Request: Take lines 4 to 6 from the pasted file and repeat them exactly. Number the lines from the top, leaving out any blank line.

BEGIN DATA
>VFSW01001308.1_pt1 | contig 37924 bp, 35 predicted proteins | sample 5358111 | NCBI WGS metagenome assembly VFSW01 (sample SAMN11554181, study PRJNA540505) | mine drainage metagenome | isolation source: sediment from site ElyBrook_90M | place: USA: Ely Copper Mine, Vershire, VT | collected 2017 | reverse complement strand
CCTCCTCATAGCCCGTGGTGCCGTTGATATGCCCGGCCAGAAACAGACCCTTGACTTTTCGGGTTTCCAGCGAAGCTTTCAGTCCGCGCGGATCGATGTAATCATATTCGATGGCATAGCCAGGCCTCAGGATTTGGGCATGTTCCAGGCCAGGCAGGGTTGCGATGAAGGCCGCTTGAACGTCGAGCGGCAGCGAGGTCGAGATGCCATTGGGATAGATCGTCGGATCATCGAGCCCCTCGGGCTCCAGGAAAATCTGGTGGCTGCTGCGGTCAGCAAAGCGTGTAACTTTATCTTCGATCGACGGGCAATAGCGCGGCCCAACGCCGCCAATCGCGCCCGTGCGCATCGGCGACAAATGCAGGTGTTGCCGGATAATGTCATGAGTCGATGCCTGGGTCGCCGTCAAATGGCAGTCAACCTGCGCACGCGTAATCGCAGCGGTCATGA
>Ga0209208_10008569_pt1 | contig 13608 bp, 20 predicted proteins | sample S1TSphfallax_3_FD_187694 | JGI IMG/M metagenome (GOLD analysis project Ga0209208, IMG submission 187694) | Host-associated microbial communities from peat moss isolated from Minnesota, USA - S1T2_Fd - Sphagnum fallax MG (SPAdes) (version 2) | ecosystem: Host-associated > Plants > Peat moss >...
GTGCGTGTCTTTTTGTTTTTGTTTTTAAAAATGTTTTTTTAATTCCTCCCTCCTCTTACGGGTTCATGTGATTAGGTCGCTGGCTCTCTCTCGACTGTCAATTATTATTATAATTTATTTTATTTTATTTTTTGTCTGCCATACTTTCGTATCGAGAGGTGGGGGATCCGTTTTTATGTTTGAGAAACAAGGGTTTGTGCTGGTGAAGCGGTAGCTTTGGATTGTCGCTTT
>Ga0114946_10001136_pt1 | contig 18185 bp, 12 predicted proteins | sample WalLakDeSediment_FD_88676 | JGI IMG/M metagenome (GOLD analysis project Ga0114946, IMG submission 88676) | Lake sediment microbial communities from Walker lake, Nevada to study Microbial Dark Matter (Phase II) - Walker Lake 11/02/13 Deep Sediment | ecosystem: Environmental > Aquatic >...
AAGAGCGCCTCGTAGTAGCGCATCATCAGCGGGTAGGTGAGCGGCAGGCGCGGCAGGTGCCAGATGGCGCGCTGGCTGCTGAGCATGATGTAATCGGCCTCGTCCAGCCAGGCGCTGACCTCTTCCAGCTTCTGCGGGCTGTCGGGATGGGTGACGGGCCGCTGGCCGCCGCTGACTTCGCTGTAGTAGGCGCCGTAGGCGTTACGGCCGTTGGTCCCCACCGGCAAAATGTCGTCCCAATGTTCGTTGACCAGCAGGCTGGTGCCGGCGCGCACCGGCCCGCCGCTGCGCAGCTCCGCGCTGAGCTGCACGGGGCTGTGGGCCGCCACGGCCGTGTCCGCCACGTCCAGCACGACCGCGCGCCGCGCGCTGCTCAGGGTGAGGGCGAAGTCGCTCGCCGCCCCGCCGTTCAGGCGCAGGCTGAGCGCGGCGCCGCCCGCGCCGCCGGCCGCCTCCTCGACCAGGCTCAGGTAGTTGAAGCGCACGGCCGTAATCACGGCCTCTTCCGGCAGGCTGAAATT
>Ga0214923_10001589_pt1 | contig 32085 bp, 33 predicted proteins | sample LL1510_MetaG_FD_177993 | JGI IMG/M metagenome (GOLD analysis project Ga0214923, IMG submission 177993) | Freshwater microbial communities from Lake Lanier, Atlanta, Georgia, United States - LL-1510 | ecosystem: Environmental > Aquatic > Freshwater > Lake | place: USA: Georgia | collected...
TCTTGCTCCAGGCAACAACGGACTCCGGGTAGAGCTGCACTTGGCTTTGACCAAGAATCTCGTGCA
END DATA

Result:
GTGCGTGTCTTTTTGTTTTTGTTTTTAAAAATGTTTTTTTAATTCCTCCCTCCTCTTACGGGTTCATGTGATTAGGTCGCTGGCTCTCTCTCGACTGTCAATTATTATTATAATTTATTTTATTTTATTTTTTGTCTGCCATACTTTCGTATCGAGAGGTGGGGGATCCGTTTTTATGTTTGAGAAACAAGGGTTTGTGCTGGTGAAGCGGTAGCTTTGGATTGTCGCTTT
>Ga0114946_10001136_pt1 | contig 18185 bp, 12 predicted proteins | sample WalLakDeSediment_FD_88676 | JGI IMG/M metagenome (GOLD analysis project Ga0114946, IMG submission 88676) | Lake sediment microbial communities from Walker lake, Nevada to study Microbial Dark Matter (Phase II) - Walker Lake 11/02/13 Deep Sediment | ecosystem: Environmental > Aquatic >...
AAGAGCGCCTCGTAGTAGCGCATCATCAGCGGGTAGGTGAGCGGCAGGCGCGGCAGGTGCCAGATGGCGCGCTGGCTGCTGAGCATGATGTAATCGGCCTCGTCCAGCCAGGCGCTGACCTCTTCCAGCTTCTGCGGGCTGTCGGGATGGGTGACGGGCCGCTGGCCGCCGCTGACTTCGCTGTAGTAGGCGCCGTAGGCGTTACGGCCGTTGGTCCCCACCGGCAAAATGTCGTCCCAATGTTCGTTGACCAGCAGGCTGGTGCCGGCGCGCACCGGCCCGCCGCTGCGCAGCTCCGCGCTGAGCTGCACGGGGCTGTGGGCCGCCACGGCCGTGTCCGCCACGTCCAGCACGACCGCGCGCCGCGCGCTGCTCAGGGTGAGGGCGAAGTCGCTCGCCGCCCCGCCGTTCAGGCGCAGGCTGAGCGCGGCGCCGCCCGCGCCGCCGGCCGCCTCCTCGACCAGGCTCAGGTAGTTGAAGCGCACGGCCGTAATCACGGCCTCTTCCGGCAGGCTGAAATT